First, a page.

Want the best of VICE News straight to your inbox? Sign up here.
Three Ole Miss fraternity brothers were suspended by their chapter after posting an Instagram photo of themselves armed with guns in front of a memorial honoring civil rights icon Emmett Till.
The photo shows Ben LeClere, John Lowe, and a third unidentified Kappa Alpha Order member standing in front of a plaque for Till, who was lynched in Mississippi in 1955 at just 14 years old, according to the Mississippi Center for Investigative Reporting with ProPublica. Two of the brothers were holding a shotgun and an AR-15 semi-automatic rifle.
The photo got hundreds of likes on Instagram, but “no one said a thing,” according to a complaint filed with the University of Mississippi Office of Student Conduct.
After the photo was brought to the attention of Kappa Alpha officials, the fraternity reportedly suspended the three students Wednesday, according to ProPublica. “The photo is inappropriate, insensitive, and unacceptable. It does not represent our chapter,” wrote Taylor Anderson, president of Ole Miss’ Kappa Alpha Order, in an email.
Ole Miss officials also received a copy of the photo, which they called “offensive and hurtful,” after it was posted in March. University spokesman Rod Guajardo said that while the school denounced the picture, it didn’t violate the university’s code of conduct because it occurred off-campus.
The university police then referred the case to the FBI, but federal officials decided not to investigate because the picture wasn’t deemed a “specific threat,” according to Guajardo.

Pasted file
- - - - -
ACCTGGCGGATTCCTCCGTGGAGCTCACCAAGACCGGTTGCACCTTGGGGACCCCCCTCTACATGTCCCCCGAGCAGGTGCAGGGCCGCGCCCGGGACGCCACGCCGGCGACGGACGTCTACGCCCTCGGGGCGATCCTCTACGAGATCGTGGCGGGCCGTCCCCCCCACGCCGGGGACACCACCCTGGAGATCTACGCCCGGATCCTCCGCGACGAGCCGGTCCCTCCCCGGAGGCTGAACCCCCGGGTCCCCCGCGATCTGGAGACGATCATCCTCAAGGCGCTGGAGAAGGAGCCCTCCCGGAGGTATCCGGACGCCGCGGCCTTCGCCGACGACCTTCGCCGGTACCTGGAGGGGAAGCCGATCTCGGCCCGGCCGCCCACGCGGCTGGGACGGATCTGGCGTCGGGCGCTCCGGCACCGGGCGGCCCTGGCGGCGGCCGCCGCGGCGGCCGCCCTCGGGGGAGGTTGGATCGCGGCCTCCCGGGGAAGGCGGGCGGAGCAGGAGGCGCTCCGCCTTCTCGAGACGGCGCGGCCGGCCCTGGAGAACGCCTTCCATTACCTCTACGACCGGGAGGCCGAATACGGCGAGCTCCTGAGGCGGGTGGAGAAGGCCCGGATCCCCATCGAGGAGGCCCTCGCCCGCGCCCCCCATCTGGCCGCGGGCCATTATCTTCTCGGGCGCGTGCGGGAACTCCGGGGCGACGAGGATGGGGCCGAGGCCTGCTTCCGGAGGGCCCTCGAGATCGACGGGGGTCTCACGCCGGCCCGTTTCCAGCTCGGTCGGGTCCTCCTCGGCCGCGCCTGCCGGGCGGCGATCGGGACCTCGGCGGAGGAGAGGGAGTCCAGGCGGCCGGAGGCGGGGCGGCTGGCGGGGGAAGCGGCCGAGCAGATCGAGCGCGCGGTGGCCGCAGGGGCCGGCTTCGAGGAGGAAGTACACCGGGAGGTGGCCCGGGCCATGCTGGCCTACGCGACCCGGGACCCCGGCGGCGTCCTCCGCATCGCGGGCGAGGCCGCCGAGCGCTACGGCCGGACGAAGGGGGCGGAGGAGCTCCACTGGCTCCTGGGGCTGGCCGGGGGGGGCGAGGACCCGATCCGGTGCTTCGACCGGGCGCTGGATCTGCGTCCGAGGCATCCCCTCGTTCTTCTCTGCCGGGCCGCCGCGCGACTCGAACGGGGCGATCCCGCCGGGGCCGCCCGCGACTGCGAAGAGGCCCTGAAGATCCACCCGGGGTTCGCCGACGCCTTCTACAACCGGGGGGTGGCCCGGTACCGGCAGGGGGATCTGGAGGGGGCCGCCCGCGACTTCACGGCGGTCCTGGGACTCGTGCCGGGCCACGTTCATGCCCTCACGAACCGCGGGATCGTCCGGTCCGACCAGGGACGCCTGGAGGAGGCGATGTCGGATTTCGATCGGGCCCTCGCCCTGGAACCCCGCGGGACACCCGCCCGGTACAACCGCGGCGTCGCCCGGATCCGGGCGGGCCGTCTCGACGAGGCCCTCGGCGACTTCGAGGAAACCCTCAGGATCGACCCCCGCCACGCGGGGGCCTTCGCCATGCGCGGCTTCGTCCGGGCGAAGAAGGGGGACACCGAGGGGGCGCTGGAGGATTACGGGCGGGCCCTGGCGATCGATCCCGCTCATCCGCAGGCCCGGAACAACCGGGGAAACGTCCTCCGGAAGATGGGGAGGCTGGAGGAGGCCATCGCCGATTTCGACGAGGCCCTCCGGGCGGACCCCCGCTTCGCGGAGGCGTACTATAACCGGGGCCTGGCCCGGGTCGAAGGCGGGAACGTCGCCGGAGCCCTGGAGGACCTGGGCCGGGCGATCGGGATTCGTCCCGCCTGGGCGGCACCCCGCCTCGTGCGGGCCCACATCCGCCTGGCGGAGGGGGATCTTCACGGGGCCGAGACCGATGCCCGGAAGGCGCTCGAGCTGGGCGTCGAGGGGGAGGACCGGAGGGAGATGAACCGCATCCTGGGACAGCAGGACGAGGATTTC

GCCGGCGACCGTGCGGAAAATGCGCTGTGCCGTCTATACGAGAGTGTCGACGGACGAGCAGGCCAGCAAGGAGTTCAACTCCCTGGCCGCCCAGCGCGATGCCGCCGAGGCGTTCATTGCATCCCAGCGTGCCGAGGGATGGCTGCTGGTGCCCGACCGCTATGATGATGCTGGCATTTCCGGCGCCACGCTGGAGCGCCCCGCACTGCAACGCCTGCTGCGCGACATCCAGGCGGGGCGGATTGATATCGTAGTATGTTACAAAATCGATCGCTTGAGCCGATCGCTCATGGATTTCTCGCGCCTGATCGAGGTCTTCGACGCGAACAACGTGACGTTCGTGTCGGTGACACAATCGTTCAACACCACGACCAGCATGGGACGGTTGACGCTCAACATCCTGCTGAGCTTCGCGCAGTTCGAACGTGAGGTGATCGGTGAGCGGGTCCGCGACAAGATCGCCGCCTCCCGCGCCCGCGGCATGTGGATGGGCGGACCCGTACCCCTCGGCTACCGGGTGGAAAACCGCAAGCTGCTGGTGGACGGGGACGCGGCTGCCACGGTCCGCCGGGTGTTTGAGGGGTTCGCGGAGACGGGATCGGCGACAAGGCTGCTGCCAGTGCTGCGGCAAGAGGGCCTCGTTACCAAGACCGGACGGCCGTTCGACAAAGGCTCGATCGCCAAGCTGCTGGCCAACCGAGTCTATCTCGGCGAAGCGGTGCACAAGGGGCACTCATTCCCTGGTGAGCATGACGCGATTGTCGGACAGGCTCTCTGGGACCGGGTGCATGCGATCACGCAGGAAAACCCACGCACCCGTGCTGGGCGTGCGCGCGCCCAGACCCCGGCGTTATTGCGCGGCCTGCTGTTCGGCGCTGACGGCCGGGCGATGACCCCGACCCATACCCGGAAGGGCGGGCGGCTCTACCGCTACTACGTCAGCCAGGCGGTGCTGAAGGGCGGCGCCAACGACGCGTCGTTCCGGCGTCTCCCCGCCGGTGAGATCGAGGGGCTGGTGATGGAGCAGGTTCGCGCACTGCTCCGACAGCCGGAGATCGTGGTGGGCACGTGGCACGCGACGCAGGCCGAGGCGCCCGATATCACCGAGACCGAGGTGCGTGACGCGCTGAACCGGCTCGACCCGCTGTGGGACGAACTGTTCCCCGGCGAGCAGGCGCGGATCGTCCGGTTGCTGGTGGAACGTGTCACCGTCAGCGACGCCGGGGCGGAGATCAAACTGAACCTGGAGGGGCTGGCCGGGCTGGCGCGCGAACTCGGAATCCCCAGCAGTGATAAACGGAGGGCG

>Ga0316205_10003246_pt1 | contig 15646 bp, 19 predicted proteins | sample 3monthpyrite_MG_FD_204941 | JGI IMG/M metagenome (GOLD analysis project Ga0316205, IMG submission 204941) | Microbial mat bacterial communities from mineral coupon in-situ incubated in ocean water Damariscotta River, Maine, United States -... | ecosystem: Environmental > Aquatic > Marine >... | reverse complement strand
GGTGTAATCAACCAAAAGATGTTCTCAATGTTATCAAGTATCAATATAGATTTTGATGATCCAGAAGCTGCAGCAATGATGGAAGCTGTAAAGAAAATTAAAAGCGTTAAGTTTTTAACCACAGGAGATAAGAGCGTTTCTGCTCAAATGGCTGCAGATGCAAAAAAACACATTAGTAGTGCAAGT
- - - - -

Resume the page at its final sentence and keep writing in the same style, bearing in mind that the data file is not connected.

But the frat brothers’ photo isn’t the first abuse of the roadside plaque recognizing the site where Till’s corpse was extracted from the Tallahatchie River. The first sign, posted in 2008, was thrown into the river, and the second withstood hundreds of bullets, only to be hit again just 35 days after it was replaced. The armed students posed in front of the third sign before it was removed last week.
Sen. Kamala Harris tweeted Thursday honoring the legacy of Till, who was lynched after allegedly offending a white woman in her family's grocery store. But Till’s murder case, which sparked the civil rights movement, was reopened last year when his accuser admitted she hadn’t been truthful when she said Till sexually harrased her one week before he was found dead.
“Today would have been Emmett Till’s 78th birthday. Yet his life was cut short when he was just 14,” Harris wrote. “Lynching is still not considered a federal hate crime to this day. I have a bill to make it one. It's time we confronted this dark part of our nation's history and right this wrong.”
In 2014, three Sigma Phi Epsilon members were served with federal charges after placing a noose around the neck of a James Meredith statue — honoring the first known black student to attend Ole Miss — along with a Confederate flag.
Cover image: FILE - This May 4, 2005, file photo shows Emmett Till's photo on his grave marker in Alsip, Ill. (Robert A. Davis/Chicago Sun-Times via AP, File)